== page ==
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Evaluation of the North East Growth Hub


An evaluation of the North East Growth Hub and its associated programmes was completed in 2022. Its purpose was to assess performance and effectiveness of delivery to inform the current delivery model and to inform future priorities. 

Human-centred approach

to assessing and delivering support to businesses 

Nationally-funded business support

is delivered throughout the Growth Hub 

Curation and management

of the North East Provider Network 

Growth Hub website

provides vital access to business support provision 

Design and delivery of Growth Hub


The North East Growth Hub launched in 2014/15, and is resourced via core funding from BEIS plus consortium financial contributions and in-kind support from a range of local partners. Core Growth Hub funding totalled £3.3m between 2015/16 and 2020/21, plus £0.4m in additional uplift funding across 2019/20-2020/21. The North East Growth Hub received £0.5m in Brexit readiness and transition grants between 2019/20-2020/21, and additional funding as the regional Growth Hub cluster lead. This level of resourcing places the North East within the top ten highest-funded Growth Hubs over the period in terms of both core and total funding[1]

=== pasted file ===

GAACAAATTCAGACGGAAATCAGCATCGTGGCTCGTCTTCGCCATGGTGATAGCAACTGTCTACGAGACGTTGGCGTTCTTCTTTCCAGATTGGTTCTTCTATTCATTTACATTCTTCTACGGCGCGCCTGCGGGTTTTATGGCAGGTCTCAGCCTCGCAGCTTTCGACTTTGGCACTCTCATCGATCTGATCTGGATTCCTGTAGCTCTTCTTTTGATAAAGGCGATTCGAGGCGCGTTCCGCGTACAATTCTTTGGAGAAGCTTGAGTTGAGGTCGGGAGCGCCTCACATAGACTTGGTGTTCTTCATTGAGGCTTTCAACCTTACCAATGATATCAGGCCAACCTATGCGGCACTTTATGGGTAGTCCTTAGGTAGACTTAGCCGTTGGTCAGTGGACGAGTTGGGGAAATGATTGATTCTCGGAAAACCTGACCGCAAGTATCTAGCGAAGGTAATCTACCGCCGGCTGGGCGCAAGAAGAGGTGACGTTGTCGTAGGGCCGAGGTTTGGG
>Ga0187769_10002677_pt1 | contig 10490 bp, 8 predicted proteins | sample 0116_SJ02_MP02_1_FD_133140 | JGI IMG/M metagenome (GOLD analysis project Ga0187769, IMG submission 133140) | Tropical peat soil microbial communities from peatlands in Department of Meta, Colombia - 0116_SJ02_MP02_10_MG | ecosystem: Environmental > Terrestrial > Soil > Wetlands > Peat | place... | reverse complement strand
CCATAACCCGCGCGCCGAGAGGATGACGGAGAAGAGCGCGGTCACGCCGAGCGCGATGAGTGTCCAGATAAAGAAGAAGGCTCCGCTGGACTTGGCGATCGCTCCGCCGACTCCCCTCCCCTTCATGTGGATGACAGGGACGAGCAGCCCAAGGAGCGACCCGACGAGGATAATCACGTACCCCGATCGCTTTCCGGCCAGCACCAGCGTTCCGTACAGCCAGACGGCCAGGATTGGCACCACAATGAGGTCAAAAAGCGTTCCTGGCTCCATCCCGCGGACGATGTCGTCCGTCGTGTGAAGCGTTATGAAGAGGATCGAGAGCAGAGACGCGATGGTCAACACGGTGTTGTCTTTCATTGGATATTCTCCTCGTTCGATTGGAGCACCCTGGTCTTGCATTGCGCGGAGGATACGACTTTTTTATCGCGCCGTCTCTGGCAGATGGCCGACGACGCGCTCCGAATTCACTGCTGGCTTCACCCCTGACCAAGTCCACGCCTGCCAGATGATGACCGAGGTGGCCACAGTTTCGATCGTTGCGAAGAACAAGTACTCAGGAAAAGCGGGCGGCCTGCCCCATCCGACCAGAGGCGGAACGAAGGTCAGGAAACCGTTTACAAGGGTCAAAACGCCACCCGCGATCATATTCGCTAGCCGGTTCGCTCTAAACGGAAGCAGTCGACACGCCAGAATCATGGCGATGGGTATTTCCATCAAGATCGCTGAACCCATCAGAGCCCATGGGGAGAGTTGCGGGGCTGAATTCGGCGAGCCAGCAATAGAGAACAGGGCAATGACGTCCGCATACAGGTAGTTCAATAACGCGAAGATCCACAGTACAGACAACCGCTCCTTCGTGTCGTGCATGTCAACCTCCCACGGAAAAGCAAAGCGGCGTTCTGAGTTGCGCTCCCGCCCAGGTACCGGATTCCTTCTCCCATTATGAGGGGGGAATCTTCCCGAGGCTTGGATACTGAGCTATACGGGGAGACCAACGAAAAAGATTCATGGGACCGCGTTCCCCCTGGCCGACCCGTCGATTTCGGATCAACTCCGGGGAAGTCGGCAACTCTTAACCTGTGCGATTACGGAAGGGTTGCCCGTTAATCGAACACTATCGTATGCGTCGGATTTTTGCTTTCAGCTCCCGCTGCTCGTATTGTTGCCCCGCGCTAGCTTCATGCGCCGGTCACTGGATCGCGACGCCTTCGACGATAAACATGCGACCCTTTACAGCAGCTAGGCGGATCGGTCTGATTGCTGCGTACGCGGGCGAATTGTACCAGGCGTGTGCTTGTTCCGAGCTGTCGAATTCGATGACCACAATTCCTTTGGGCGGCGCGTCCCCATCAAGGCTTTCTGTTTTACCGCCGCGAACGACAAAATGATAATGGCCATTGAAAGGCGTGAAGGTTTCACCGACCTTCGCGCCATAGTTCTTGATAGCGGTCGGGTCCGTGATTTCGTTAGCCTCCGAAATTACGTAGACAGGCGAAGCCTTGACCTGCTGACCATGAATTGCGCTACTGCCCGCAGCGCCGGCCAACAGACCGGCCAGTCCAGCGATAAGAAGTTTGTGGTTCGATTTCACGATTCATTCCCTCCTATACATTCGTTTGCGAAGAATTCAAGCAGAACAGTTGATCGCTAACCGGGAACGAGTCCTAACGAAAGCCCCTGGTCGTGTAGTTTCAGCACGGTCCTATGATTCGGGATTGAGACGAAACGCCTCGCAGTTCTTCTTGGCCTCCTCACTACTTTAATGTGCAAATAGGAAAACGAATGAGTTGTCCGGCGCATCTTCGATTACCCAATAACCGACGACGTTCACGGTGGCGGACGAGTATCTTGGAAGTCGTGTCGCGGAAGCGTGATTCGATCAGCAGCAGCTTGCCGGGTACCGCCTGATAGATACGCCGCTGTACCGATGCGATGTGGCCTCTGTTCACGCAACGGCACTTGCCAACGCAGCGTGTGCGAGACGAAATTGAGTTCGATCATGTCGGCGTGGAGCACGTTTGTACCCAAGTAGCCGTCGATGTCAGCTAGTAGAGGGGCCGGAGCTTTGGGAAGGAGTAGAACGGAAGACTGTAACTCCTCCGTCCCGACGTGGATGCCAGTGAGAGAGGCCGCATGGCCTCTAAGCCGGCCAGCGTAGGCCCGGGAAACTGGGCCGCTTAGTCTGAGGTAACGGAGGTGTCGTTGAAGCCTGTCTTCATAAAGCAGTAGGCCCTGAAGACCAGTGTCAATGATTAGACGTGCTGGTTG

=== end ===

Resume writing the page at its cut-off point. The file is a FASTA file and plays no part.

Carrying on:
Types of support offered 

The North East Growth Hub is characterised by in-house resourcing with a degree of specialism in key policy or thematic areas[2]. In-house resource includes: a dedicated triage team to receive and prioritise enquiries, a communications team to design campaigns and targeting of business support, specialist ‘connectors’ that serve as advisers, account and relationship managers for businesses,[3] and programme and partnership managers that oversee contractual arrangements and areas of in-house delivery as well as development of thematic areas linked to core policy priorities.